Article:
skip to Main Content

The Robots in Healthcare Are Here to Stay (Part 1)

Joan Cornet, Director Digital Health Observatory and Coalition of the Willing at ECHAlliance, explains how robots or robotics has changed the way we work, while adding never-before-seen value to society. This is Part One in a series of articles. 

One of my readings this summer was Ian McEwan’s novel “Machines Like me”. I have really enjoyed reading this novel. (1)

“Machines Like Me” conjures a love triangle between a floundering Brit named Charlie Friend, a secretive doctoral student named Miranda and a replicant named Adam. It is a sharp, unsettling read, which has a lot on its mind about love, family, jealousy and deceit. Ultimately, it asks a surprisingly mournful question: If we built a machine that could look into our hearts, could we really expect it to like what it sees?

Over the last 15 years, robots or robotics has changed the way we work, while adding never-before-seen value to society. Robotics, what’s it all about? Well, at a general level it’s about automating different functions across the social and enterprise spectrum, reducing the costs of goods and freeing up employees and citizens to become more efficient and care-free.

HOW TO DEFINE WHAT IS A ROBOT?

The definition of “robot” has been confusing from the very beginning. The word first appeared in 1921, in Karel Capek’s play R.U.R., or Rossum’s Universal Robots. “Robot” comes from the Czech for “forced labor.”

Robots are “physically embodied systems capable of enacting physical change in the world” (Riek,2015, p. 185) They enact this change with effectors which can move the robot (locomotion), or objects in the environment (manipulation). Robots typically use sensor data to make decisions. They can vary in their degree of autonomy, from fully autonomous (the robot makes all decisions itself) to fully teleoperated (an operator makes all decisions for the robot), though most modern systems have mixed initiative, or shared autonomy. More broadly, robotics technology includes affiliated systems, such as related sensors, algorithms for processing data, and so on (Riek, 2015). (2)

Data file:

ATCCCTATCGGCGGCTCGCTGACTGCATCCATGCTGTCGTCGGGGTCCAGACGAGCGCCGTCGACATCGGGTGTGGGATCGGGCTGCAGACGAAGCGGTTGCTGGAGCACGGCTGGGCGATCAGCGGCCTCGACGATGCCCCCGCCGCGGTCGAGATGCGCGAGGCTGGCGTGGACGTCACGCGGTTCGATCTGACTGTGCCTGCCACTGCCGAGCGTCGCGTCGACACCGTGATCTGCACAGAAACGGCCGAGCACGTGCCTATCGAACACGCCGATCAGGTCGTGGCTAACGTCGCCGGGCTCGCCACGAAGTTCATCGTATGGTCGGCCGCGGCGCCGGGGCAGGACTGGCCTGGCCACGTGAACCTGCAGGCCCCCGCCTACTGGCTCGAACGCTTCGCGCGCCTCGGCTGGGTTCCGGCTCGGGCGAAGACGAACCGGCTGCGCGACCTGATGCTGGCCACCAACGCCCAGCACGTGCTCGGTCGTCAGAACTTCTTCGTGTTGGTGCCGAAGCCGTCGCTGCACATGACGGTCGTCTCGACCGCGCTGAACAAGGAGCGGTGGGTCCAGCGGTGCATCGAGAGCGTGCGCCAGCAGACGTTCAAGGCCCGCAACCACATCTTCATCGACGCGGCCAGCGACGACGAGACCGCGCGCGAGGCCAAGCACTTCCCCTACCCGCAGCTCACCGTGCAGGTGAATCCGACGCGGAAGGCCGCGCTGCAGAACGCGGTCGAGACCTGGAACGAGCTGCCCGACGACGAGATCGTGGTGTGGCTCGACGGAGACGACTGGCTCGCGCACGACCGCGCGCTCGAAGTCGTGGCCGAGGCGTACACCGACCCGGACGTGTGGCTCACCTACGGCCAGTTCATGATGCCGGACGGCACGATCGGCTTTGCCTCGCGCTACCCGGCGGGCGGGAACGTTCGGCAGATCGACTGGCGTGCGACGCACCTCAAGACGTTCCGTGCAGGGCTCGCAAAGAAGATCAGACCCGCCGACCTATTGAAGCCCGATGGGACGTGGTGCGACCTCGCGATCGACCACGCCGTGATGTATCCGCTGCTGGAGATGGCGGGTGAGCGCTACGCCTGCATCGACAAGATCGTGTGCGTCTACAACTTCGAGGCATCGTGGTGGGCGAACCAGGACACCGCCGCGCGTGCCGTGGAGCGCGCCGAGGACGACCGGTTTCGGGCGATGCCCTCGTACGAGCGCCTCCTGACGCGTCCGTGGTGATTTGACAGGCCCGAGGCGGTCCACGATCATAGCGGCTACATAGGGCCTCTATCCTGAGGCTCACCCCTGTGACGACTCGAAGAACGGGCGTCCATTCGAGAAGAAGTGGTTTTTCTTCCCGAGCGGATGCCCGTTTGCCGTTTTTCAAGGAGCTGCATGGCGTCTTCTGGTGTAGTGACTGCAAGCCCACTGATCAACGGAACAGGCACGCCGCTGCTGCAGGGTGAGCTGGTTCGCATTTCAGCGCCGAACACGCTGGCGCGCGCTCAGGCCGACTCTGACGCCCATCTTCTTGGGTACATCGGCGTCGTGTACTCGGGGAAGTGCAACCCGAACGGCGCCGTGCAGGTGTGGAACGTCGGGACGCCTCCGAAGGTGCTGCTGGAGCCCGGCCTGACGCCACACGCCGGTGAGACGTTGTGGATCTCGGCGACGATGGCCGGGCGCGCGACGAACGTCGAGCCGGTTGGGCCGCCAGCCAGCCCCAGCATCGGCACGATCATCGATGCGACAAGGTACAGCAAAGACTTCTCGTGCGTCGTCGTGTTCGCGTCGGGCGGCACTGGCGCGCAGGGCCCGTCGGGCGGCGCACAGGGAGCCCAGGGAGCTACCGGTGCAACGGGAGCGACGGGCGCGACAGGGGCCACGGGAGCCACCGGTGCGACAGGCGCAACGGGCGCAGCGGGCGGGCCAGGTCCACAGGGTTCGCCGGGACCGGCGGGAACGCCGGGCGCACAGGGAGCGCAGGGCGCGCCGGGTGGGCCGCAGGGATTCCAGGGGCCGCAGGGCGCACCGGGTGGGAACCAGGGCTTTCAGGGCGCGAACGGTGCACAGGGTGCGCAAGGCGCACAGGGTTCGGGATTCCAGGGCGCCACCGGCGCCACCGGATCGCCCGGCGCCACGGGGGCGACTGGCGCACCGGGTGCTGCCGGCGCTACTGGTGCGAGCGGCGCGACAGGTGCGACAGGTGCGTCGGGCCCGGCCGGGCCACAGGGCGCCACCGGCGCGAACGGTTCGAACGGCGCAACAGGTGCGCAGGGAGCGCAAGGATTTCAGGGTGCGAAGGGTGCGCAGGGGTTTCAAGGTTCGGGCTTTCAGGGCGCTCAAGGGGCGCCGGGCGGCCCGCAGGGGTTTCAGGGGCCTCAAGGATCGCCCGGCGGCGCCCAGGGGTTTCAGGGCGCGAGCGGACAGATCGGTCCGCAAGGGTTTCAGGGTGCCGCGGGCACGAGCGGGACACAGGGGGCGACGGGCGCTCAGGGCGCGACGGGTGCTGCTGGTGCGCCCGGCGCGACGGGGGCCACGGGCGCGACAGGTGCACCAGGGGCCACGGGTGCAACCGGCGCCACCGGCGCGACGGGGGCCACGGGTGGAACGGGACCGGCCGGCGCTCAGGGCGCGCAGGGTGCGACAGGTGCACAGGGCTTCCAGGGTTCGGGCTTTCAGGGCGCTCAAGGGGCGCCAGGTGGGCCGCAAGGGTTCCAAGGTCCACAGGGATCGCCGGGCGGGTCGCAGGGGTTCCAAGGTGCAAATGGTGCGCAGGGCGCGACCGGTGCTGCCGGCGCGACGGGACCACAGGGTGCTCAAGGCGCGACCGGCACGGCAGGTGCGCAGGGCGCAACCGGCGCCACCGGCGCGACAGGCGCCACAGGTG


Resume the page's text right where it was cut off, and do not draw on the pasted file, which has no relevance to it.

The human activity assistive technology model showing the assistive technology component. From Assistive Technologies: Principles and Practice (4th ed., p. 26), by A. M. Cook and J. M. Polgar, 2015, St. Louis, MO: Elsevier Mosby. Copyright 2015 by Elsevier Inc. Adapted with permission.

THE THREE LAWS OF ROBOTICS.

The Three Laws of Robotics are a set of rules devised by the science fiction author Isaac Asimov. The rules were introduced in his 1942 short story “Runaround” (included in the 1950 collection I, Robot), although they had been foreshadowed in a few earlier stories. The Three Laws, quoted as being from the “Handbook of Robotics, 56th Edition, 2058 A.D.”, are:

First Law

A robot may not injure a human being or, through inaction, allow a human being to come to harm.